In just the past week, morning temperatures in the north east have dropped 15-20 degrees Fahrenheit. The huge drop in humidity and rise in air quality have transformed sweaty morning marches into refreshing strolls. These are welcome changes which help reinforce my attention to time. The cooler weather signals an end to summer, and a time of transition as leaves fall to the earthen floor below.
Life changes mirroring seasons
The seasonal switch coincides with a professional life transition. It is the end of an era for me. For much of my adult life I worked at a single company in one industry. As I grew to know myself better, my inclination for open collaboration, new technology, and direct customer feedback diverged greatly from my closed off and aging industry. Most importantly, I never earned the independence to work on challenging problems of my choosing.
Seeking the right market, Relevance
My professional home has become, and likely always will be, tackling open network problems. Whether on the web or the broader internet, there is a growing need for improving personal relevance as a means of filtering out noise.
Relevance is an overloaded word. Each individual has their own definition for it, and it's subject to change without notice. Today's filter will be different than yesterday's which will be different than tomorrow's. The transient nature of relevance frustrates algorithm developers that seek convergent solutions. It is an ongoing tracking problem that is related to understanding the styles, needs and passions of individuals.
I have grown to rely on the leadership of Mahendra Palsule, Louis Gray, Robert Scoble and others as they seek to articulate a common definition for relevance. The above links refer to DataSift and My6sense, two tools highly focused on solving the challenges of personal relevance. Joining them are Hunch, Google, Facebook, Disqus, and many other Internet businesses that wish to provide visitors with engaging content and information.
Part of the challenge is mining massive data stores for signals of personal meaning and updating them all in real time in a client server RESTful architecture. The solution should be available at each user interface with data specific to the browser. But finding correlations between a single person's most pressing concerns and the rest of the changing world network of information is nontrivial.
Some have tackled this issue by segmenting tastes into clusters depending on many parameters/decision boundaries (Hunch). Other algorithms leverage connections between subscriptions (follow/friends) with how colleagues and friends judge content (social filtering/retweets, sentiment/likes, Google Magic, my6sense).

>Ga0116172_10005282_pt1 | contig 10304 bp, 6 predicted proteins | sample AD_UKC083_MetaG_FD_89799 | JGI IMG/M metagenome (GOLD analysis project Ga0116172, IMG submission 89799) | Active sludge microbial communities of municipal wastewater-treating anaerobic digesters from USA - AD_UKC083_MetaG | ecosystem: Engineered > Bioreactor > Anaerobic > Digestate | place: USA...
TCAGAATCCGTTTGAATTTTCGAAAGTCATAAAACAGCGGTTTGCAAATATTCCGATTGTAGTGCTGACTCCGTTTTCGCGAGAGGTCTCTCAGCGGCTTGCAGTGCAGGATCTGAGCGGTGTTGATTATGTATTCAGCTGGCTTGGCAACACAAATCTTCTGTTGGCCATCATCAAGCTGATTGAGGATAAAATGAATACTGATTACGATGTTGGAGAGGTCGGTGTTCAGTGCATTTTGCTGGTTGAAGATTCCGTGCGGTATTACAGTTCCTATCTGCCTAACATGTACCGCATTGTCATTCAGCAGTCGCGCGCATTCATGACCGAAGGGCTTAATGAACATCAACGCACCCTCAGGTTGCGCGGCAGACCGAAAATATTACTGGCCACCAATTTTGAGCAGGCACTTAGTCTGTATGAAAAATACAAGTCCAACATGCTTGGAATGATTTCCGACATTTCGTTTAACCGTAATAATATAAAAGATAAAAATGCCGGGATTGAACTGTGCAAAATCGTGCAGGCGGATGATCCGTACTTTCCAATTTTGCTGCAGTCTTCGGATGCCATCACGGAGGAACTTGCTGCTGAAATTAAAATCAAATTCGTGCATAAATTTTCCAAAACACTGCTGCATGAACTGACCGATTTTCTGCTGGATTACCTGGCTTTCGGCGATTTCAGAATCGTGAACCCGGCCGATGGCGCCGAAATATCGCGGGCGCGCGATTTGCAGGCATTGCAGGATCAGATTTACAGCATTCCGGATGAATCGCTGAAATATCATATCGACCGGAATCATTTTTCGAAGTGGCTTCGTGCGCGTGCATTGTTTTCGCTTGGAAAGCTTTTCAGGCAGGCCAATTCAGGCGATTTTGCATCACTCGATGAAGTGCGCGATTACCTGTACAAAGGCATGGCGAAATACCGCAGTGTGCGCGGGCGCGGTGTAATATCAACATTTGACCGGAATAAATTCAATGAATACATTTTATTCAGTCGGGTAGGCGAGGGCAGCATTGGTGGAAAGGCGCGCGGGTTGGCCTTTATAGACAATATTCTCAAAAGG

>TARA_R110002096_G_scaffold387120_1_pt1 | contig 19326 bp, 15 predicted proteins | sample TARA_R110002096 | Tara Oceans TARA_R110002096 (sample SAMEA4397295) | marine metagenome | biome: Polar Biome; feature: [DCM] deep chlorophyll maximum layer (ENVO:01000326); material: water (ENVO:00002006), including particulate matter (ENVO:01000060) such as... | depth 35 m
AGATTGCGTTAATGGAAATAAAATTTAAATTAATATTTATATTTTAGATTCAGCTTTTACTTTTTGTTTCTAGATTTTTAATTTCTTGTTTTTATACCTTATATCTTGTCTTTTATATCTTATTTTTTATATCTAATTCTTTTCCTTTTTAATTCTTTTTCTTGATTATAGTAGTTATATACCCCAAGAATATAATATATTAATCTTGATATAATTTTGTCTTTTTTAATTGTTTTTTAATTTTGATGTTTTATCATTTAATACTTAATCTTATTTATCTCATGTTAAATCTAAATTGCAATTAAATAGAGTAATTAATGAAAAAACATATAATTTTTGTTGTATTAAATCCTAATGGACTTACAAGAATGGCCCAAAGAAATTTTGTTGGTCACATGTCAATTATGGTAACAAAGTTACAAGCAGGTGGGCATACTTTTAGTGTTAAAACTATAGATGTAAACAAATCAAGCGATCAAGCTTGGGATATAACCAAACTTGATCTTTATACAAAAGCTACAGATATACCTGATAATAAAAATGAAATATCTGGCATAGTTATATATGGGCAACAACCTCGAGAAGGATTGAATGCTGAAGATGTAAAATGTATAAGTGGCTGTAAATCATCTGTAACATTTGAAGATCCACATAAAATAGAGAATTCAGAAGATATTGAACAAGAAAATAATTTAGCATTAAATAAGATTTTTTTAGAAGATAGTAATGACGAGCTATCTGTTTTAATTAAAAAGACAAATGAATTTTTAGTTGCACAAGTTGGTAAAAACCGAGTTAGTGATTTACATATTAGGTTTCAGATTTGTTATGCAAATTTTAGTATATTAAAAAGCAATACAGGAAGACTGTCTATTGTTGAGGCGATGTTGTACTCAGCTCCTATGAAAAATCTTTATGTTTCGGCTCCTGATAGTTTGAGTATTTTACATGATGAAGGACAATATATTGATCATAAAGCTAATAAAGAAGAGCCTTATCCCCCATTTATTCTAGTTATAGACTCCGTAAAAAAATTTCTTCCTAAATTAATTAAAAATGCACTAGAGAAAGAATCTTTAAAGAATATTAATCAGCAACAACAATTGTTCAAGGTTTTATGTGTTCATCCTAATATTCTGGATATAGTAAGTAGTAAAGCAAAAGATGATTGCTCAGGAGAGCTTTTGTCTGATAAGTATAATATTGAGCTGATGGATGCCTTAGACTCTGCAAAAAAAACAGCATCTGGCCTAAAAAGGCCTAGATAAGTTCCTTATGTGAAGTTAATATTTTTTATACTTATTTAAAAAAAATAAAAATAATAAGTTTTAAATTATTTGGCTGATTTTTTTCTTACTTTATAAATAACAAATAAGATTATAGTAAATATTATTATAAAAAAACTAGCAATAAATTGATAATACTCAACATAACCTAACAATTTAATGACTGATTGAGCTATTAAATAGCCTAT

Search is Evolving
What we're witnessing is the segmentation and evolution of search from a broad scale to a hyperfine, personal level. Accepting that I can't know everything I'd like to, there's more written and observed and studied than I'll ever have time to consume or remember. What do I really need to know?
- I need to be aware of opportunities that align with my personal goals for building a healthy business in the information market
- I'd like to be connected with other people who are as passionate about providing real value with web apps as I am
- I don't need to know about every elite micro angel startup that get's funded. I don't care about every graduating class out of YCombinator or TechStars. I'm not knocking these programs, as they are praised by those who have gone through them. Buy as great as these programs sound, they're just another variant of pedigrees, and form fitting pitches to investor's interests. Yet they dominate the channels of information I monitor. We need to find a way to scale the incredible efforts of these teams, instead of them being gatekeepers to quality startups.
- I care and want to know about people and businesses that I can interact with, with priorities focused on providing critical value to people in need. And I care and wish to know about the folks who consistently support me through the struggles of understanding and building something real. I owe much to the small community of regular visitors here that enlighten me with their experience, and challenge my assumptions